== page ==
This week, our main undergraduate cohorts arrive for what will, inevitably, be a rather different week of academic and institutional welcome activities. Sheffield Hallam is one of the UK’s largest universities, so the numbers are considerable. We will welcome nearly 7000 new UK undergraduate students, together with post-graduate and international students for their first term at the University, and in total some 32000 students. It’s normally one of the busiest weeks of the year as the campus springs into life after its summer break.
Of course, this year will be different. An extra-ordinary amount of very detailed planning has gone on. The campus has been adapted. The timetable has been overhauled. A set of ‘delivery principles’ has been adopted to ensure that all our students are able to engage with the University’s teaching in a COVID-secure fashion. Risk assessments have been completed. There has been an enormous communications effort. The contributions across the University from so many different teams to a common goal have been exceptional. Over the past couple of weeks, we have attracted a good deal of media coverage for our preparation – partly the result of the high profile the University now enjoys with national media. Visitors have been impressed.
But whilst the campus has been adapted and safety measure are in place, one of my priorities is to understand just how this very different experience feels for our students. To do that, I’ll be spending time – masked, of course – on campus observing and talking, as well as drawing on the evaluation data we collect.
The success of the arrangements we have made will depend partly on our planning but also, as is always the case with any social rules, on self-regulation: we will need our students and staff to adapt to this ‘next normal’. We all have to adapt our behaviours. I’m confident that the overwhelming majority of students and staff will want to make these new arrangements work in the interests of all. The clarity of the government’s new messaging – ‘The rule of six’ – is extremely helpful for managing what is by any standards a very large and diverse community. Where compliance falls short, we have a range of measures to back it up. This matters for all sorts of reasons. We all have a responsibility to protect each other, and especially the more vulnerable members of our community, and we all have a responsibility as citizens to or neighbours in the region.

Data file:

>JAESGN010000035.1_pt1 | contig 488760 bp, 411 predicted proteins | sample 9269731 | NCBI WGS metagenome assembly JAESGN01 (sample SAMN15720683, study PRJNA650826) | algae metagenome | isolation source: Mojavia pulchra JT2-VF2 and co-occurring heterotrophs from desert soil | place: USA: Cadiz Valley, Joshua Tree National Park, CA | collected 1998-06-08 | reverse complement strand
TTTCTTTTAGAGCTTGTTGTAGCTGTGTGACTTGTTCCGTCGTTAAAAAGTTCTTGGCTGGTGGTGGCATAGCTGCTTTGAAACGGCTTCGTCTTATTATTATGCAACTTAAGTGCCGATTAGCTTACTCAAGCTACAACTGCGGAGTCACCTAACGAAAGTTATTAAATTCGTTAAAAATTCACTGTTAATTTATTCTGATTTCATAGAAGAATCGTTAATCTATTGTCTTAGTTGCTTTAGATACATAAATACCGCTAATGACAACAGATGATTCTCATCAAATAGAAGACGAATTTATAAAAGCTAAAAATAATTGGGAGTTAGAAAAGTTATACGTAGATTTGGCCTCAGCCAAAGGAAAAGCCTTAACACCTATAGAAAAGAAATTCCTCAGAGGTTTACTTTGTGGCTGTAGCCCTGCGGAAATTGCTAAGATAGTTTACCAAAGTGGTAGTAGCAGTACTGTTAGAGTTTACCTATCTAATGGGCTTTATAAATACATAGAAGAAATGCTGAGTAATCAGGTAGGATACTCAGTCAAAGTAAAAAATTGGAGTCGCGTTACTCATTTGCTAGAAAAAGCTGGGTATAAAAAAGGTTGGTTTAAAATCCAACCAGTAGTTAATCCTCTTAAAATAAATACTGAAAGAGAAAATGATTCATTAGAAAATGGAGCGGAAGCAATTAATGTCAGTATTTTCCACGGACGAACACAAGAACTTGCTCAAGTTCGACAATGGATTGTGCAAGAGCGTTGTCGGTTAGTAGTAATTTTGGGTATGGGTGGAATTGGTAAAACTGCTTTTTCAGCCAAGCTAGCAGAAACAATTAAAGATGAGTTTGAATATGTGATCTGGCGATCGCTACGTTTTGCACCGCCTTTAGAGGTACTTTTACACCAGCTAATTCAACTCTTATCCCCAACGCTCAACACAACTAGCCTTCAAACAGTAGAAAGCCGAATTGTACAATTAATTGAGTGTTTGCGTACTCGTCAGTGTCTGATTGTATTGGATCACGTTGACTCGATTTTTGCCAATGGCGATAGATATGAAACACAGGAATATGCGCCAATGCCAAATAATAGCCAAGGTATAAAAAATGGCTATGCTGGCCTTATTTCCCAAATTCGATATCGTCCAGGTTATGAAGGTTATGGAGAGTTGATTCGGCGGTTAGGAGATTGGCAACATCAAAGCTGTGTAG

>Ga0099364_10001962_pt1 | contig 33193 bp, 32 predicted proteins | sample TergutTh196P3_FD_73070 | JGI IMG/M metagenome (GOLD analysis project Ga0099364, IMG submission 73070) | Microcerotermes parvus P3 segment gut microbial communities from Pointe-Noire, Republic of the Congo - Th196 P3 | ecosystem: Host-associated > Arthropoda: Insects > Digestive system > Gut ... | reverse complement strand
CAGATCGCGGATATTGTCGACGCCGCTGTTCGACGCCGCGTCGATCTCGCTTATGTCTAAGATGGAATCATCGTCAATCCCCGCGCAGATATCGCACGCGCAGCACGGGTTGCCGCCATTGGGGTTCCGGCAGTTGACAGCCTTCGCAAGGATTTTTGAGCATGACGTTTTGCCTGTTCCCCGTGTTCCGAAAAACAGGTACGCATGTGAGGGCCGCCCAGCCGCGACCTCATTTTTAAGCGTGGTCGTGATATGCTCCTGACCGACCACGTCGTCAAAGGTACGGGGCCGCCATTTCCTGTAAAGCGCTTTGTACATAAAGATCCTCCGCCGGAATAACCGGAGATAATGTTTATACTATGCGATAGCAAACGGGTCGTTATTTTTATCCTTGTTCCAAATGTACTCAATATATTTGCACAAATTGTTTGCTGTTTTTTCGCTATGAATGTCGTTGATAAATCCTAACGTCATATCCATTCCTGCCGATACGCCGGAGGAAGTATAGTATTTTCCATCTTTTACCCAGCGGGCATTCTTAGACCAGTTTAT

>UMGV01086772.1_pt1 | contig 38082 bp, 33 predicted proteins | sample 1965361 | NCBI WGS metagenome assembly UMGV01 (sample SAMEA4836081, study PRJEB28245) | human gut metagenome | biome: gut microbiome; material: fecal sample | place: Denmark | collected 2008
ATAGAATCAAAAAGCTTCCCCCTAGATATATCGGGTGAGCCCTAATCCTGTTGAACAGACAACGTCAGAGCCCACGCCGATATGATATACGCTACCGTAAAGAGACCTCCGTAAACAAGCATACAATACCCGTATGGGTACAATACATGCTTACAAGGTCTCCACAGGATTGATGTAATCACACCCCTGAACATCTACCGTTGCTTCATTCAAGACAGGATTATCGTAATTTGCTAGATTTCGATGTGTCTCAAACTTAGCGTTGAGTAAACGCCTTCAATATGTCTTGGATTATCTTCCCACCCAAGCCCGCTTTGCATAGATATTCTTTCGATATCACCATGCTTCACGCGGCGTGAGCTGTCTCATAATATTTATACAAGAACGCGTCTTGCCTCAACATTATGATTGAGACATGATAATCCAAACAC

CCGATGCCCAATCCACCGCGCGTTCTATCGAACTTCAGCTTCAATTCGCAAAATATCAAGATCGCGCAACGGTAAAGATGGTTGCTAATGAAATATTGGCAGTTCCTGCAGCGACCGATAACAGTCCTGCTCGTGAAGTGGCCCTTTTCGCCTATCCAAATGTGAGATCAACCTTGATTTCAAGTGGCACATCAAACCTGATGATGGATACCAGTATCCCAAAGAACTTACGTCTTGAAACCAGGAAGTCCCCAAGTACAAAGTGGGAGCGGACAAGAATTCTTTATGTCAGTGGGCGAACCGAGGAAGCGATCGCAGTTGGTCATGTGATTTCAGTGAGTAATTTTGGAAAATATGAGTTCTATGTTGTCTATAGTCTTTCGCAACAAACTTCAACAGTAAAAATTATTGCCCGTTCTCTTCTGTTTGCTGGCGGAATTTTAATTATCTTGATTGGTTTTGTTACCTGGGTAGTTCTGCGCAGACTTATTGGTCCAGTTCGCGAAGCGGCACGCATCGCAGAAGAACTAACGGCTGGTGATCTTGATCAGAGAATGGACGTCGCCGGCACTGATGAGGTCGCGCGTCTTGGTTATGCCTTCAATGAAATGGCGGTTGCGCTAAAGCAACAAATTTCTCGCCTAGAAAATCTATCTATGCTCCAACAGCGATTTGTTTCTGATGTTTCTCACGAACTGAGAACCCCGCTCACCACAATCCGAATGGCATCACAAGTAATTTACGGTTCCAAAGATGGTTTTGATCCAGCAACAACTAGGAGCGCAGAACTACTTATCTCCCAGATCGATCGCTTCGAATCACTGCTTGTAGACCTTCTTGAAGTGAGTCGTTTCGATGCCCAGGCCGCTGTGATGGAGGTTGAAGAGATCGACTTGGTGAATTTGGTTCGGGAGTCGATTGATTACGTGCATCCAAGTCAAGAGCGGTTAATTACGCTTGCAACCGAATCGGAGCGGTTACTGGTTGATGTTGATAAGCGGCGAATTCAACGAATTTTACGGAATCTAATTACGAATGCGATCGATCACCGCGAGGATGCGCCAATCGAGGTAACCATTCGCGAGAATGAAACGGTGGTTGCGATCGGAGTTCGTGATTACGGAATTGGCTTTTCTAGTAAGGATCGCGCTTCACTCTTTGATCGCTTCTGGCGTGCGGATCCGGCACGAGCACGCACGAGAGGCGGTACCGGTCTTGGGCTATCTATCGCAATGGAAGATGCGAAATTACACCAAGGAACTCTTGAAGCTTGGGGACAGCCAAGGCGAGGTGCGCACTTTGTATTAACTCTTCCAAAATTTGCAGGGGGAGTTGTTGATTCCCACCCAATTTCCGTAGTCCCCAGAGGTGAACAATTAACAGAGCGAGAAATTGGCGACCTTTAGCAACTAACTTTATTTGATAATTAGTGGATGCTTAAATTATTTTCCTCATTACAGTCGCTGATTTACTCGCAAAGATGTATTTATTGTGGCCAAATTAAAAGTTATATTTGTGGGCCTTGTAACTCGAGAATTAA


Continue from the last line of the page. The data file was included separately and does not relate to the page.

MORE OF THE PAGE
As well as safety messages to our students and staff, we’ve also been working very hard on communications with the wider south Yorkshire population. A couple of weeks ago, myself and the Vice-Chancellors of the University of Sheffield wrote an article in the Sheffield Telegraph on the measures we are jointly taking to try to ensure that the return of large numbers of students to the city is a success for all. At a number of different levels and in different ways we are co-ordinating closely across the city to meet the challenge arising from the arrival of a large number of new residents in the city. In addition to the new residents, some 13000 of Hallam’s students, and a good number of our sister university’s students, are daily commuter students.
It’s now over one hundred and fifty days since lockdown began. The recent news – on testing, on local infection trends, on continued restrictions on social behaviour – has made it clear that we are, in ways we had not anticipated, in for a long haul. I imagine that if you are anything like me, that’s news which – however much you thought you understood it rationally – has an emotional impact. Recognising that emotional impact is part of what we need to do to look after ourselves.
At Sheffield Hallam we have made plans – we think thorough and effective – to enable our students to succeed and thrive in these curious times. We have made plans to offer the distinctive Hallam experience through novel and imaginative routines. Alongside that, we have tested plans to ensure that our students and staff can be safe on campus. The campus does look and will feel different. Interactions will be different. But I’ve always been convinced that universities are made by interactions: interactions between students from quite different backgrounds, between staff and students, between teams of staff. We are all of us having to adapt our assumptions and our ways of being to different times. They are profoundly challenging times. Alongside all of the planning, we need to look out for each other.